Maybe in a few years, these website could provide accurate information but for now your best route is to ask a realtor for help.
0 votes Thank Flag Link Sat Aug 28, 2010
To Michael Giles: Excellent answer. I can tell you did take the time to really think about this question before submitting an answer. I took the easy way out and just referenced previous answers.

To KP: There is one more point I would like to make, though. A buyer will be asked to fill out an IRS 1099-misc for any rebate or monies received as a result of a home purchase. That means you will have to pay state and federal income taxes on the $6,000 to $8,000. Depending on your tax bracket, you could pay 20%-38% of that to the government. Also, make sure that it doesn't push you up into the next tax bracket or you could lose more money than you save.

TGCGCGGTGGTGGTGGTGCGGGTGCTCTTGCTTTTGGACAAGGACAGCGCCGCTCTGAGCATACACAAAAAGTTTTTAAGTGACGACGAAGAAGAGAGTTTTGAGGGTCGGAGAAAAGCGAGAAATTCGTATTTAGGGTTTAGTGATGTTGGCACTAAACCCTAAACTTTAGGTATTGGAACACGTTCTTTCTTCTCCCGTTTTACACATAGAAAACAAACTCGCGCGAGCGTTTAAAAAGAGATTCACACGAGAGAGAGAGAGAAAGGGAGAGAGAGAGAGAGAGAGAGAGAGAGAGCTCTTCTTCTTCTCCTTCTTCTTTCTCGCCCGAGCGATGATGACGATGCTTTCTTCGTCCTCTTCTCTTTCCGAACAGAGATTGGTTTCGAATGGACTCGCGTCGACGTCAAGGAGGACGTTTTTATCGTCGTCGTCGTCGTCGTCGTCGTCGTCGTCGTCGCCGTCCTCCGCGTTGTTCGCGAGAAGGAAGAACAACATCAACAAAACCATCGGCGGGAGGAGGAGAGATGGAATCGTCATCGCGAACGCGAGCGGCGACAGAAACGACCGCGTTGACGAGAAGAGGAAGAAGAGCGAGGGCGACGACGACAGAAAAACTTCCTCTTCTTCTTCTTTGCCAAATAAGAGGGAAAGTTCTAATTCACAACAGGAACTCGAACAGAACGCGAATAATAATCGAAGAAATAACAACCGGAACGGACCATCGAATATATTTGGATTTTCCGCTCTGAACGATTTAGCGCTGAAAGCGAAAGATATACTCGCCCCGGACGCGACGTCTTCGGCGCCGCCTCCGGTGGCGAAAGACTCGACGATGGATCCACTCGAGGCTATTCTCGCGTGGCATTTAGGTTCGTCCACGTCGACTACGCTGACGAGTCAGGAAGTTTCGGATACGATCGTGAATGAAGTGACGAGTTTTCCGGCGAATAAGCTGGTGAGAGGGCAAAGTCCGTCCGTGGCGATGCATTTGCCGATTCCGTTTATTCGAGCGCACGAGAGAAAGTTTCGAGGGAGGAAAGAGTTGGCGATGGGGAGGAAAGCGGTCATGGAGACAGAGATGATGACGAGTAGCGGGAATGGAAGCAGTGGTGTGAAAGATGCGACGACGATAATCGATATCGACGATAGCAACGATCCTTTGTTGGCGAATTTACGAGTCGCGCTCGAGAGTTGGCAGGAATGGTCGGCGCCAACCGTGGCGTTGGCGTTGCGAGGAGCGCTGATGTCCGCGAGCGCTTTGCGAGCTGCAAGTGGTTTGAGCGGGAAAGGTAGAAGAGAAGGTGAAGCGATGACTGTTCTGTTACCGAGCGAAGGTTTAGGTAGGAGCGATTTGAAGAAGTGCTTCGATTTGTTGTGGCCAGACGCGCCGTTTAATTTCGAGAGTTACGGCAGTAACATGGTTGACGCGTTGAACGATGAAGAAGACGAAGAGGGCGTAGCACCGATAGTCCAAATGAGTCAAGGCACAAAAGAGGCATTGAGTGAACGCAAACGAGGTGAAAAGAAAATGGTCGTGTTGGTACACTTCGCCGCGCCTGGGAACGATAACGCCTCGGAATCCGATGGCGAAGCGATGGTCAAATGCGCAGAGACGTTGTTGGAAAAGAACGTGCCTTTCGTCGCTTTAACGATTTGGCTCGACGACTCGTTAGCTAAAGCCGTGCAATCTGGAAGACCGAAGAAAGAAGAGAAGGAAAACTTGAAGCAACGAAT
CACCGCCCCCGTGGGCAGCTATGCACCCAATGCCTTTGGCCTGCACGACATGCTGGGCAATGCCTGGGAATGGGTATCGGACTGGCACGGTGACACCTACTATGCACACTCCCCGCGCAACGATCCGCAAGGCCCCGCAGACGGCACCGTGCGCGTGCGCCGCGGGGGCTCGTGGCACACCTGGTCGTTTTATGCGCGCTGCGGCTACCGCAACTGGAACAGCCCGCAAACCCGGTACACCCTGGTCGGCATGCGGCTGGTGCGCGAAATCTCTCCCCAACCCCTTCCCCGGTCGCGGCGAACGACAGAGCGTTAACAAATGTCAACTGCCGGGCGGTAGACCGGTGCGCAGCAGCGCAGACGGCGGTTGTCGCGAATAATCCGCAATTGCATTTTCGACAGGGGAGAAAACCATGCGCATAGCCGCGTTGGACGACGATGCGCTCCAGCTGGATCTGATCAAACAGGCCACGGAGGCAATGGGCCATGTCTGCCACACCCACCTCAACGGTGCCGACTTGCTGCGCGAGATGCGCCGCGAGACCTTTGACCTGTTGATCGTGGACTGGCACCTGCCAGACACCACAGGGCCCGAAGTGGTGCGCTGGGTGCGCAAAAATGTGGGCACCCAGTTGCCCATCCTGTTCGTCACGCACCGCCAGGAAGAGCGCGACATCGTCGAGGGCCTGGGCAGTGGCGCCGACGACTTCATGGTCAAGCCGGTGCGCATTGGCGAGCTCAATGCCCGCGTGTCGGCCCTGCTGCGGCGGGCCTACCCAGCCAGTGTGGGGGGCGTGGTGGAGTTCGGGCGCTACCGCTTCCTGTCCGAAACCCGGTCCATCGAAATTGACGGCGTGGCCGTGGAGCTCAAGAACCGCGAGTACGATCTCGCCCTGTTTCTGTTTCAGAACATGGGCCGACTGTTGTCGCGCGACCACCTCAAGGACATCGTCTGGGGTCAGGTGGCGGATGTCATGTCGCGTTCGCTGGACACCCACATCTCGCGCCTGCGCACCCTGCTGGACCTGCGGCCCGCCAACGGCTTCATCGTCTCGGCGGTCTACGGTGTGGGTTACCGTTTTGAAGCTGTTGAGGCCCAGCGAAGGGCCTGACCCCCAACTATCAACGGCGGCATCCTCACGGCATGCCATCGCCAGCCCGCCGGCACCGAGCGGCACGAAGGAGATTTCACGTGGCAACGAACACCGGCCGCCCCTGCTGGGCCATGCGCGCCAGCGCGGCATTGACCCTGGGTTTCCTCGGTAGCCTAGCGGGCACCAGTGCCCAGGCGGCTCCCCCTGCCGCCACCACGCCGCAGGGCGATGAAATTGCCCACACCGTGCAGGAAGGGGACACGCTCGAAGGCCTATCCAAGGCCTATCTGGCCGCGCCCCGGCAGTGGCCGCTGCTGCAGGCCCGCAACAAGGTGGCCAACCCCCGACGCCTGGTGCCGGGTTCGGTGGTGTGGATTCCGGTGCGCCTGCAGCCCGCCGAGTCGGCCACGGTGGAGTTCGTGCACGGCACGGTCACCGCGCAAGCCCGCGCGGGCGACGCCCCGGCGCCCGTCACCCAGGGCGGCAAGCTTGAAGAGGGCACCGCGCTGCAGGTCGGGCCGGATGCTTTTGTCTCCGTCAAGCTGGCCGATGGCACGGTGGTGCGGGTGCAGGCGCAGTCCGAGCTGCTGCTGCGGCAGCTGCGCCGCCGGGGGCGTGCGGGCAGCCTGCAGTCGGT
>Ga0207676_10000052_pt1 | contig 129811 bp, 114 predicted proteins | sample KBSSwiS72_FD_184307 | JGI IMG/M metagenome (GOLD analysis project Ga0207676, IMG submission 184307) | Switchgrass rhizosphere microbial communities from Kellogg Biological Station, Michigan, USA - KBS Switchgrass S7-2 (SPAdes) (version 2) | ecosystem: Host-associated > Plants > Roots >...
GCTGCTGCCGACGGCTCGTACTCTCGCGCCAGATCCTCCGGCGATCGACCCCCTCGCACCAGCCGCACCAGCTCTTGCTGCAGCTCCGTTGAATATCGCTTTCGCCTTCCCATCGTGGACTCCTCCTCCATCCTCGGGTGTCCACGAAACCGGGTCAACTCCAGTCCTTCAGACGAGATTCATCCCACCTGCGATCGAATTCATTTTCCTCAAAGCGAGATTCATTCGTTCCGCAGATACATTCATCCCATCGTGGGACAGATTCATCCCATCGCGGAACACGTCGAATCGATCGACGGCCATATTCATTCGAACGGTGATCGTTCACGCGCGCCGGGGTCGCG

Good luck with you home purchase no matter who you employ as your buyer agent.

Jim
0 votes Thank Flag Link Sat Aug 28, 2010
Well Said Michael “I think it's more important that you can work with and trust that your agent is looking out for your best interest , more so than what company they work for or a rebate.”
Dealing with such “rebate” agent can be quite frustrating since the agent most likely does not know the area, does not do their homework, is not present when and where he/she needs to be, does not effectively negotiate since higher the price higher the split, puts extra workload on cooperating agents.
By not doing their job they can not possibly work in the clients’ best interest. You might get a K or few back but at what cost?
0 votes Thank Flag Link Sat Aug 28, 2010
See a similar question asked previously on Trulia.com:
http://www.trulia.com/voices/Tech_Tips/Buy_side_vs_Redfin_re…
0 votes Thank Flag Link Fri Aug 27, 2010
I suppose, as with all things in a free market, the value is in the eye of the beholder.